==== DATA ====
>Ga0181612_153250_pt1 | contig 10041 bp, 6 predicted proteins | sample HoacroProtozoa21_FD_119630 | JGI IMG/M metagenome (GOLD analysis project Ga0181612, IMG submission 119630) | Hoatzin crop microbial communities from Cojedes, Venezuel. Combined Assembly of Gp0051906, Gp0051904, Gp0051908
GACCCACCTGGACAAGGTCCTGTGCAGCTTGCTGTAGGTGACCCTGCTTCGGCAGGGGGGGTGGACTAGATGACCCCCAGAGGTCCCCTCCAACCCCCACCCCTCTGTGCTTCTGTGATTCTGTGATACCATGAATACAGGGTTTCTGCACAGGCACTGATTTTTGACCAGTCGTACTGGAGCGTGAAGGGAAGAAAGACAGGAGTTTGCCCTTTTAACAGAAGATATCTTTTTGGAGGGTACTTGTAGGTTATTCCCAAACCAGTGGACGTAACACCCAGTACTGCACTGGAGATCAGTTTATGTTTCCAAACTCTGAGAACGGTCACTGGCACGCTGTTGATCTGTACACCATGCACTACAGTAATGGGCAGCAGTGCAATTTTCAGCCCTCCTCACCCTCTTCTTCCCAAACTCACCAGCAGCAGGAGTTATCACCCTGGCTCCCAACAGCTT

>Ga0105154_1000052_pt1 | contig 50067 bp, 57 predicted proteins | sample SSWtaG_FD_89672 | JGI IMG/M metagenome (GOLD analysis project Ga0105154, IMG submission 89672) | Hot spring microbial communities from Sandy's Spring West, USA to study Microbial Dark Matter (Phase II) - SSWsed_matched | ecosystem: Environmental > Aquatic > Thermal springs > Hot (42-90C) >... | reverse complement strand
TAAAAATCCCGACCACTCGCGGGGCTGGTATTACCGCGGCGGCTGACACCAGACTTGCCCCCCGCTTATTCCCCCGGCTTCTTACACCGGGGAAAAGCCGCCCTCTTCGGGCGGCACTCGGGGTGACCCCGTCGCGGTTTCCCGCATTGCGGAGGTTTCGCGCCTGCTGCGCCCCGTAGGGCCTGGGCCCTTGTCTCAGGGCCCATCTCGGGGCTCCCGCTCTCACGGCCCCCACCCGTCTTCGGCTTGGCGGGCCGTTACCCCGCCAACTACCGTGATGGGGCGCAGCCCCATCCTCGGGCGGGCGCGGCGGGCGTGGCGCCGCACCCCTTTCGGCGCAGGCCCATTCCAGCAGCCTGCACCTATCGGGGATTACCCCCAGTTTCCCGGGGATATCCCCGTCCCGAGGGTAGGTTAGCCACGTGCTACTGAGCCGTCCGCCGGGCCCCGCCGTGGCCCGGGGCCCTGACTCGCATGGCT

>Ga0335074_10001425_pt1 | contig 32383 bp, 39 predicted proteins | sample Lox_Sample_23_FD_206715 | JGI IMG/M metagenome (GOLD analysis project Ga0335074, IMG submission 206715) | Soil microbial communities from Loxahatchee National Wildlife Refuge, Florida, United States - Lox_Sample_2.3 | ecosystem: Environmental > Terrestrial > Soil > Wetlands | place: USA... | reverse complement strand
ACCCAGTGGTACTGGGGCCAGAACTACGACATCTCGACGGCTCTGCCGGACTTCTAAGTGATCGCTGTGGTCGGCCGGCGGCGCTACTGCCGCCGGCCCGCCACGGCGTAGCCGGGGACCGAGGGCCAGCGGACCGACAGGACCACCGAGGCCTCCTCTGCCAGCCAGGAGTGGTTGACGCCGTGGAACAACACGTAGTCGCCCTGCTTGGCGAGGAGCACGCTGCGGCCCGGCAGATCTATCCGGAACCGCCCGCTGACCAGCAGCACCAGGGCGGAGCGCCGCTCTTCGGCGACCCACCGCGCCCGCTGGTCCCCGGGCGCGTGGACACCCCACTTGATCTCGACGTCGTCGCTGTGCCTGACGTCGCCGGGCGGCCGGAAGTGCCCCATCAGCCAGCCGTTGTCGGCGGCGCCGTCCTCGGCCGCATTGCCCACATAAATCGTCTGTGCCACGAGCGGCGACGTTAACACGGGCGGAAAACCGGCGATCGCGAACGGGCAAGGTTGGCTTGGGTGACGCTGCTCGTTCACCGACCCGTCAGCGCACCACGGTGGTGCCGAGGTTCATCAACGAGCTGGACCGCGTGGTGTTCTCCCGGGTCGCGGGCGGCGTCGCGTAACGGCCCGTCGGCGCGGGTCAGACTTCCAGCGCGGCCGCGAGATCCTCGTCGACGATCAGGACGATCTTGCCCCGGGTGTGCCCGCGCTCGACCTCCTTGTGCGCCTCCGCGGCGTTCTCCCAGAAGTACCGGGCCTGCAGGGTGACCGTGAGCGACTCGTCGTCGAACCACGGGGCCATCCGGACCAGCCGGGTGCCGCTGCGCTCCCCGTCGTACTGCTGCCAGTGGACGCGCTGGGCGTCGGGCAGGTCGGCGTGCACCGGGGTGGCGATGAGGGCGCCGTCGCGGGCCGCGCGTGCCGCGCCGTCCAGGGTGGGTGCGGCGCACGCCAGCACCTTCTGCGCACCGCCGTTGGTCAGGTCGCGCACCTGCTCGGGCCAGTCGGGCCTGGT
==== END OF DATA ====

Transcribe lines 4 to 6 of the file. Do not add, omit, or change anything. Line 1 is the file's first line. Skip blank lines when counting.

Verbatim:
TAAAAATCCCGACCACTCGCGGGGCTGGTATTACCGCGGCGGCTGACACCAGACTTGCCCCCCGCTTATTCCCCCGGCTTCTTACACCGGGGAAAAGCCGCCCTCTTCGGGCGGCACTCGGGGTGACCCCGTCGCGGTTTCCCGCATTGCGGAGGTTTCGCGCCTGCTGCGCCCCGTAGGGCCTGGGCCCTTGTCTCAGGGCCCATCTCGGGGCTCCCGCTCTCACGGCCCCCACCCGTCTTCGGCTTGGCGGGCCGTTACCCCGCCAACTACCGTGATGGGGCGCAGCCCCATCCTCGGGCGGGCGCGGCGGGCGTGGCGCCGCACCCCTTTCGGCGCAGGCCCATTCCAGCAGCCTGCACCTATCGGGGATTACCCCCAGTTTCCCGGGGATATCCCCGTCCCGAGGGTAGGTTAGCCACGTGCTACTGAGCCGTCCGCCGGGCCCCGCCGTGGCCCGGGGCCCTGACTCGCATGGCT

>Ga0335074_10001425_pt1 | contig 32383 bp, 39 predicted proteins | sample Lox_Sample_23_FD_206715 | JGI IMG/M metagenome (GOLD analysis project Ga0335074, IMG submission 206715) | Soil microbial communities from Loxahatchee National Wildlife Refuge, Florida, United States - Lox_Sample_2.3 | ecosystem: Environmental > Terrestrial > Soil > Wetlands | place: USA... | reverse complement strand
ACCCAGTGGTACTGGGGCCAGAACTACGACATCTCGACGGCTCTGCCGGACTTCTAAGTGATCGCTGTGGTCGGCCGGCGGCGCTACTGCCGCCGGCCCGCCACGGCGTAGCCGGGGACCGAGGGCCAGCGGACCGACAGGACCACCGAGGCCTCCTCTGCCAGCCAGGAGTGGTTGACGCCGTGGAACAACACGTAGTCGCCCTGCTTGGCGAGGAGCACGCTGCGGCCCGGCAGATCTATCCGGAACCGCCCGCTGACCAGCAGCACCAGGGCGGAGCGCCGCTCTTCGGCGACCCACCGCGCCCGCTGGTCCCCGGGCGCGTGGACACCCCACTTGATCTCGACGTCGTCGCTGTGCCTGACGTCGCCGGGCGGCCGGAAGTGCCCCATCAGCCAGCCGTTGTCGGCGGCGCCGTCCTCGGCCGCATTGCCCACATAAATCGTCTGTGCCACGAGCGGCGACGTTAACACGGGCGGAAAACCGGCGATCGCGAACGGGCAAGGTTGGCTTGGGTGACGCTGCTCGTTCACCGACCCGTCAGCGCACCACGGTGGTGCCGAGGTTCATCAACGAGCTGGACCGCGTGGTGTTCTCCCGGGTCGCGGGCGGCGTCGCGTAACGGCCCGTCGGCGCGGGTCAGACTTCCAGCGCGGCCGCGAGATCCTCGTCGACGATCAGGACGATCTTGCCCCGGGTGTGCCCGCGCTCGACCTCCTTGTGCGCCTCCGCGGCGTTCTCCCAGAAGTACCGGGCCTGCAGGGTGACCGTGAGCGACTCGTCGTCGAACCACGGGGCCATCCGGACCAGCCGGGTGCCGCTGCGCTCCCCGTCGTACTGCTGCCAGTGGACGCGCTGGGCGTCGGGCAGGTCGGCGTGCACCGGGGTGGCGATGAGGGCGCCGTCGCGGGCCGCGCGTGCCGCGCCGTCCAGGGTGGGTGCGGCGCACGCCAGCACCTTCTGCGCACCGCCGTTGGTCAGGTCGCGCACCTGCTCGGGCCAGTCGGGCCTGGT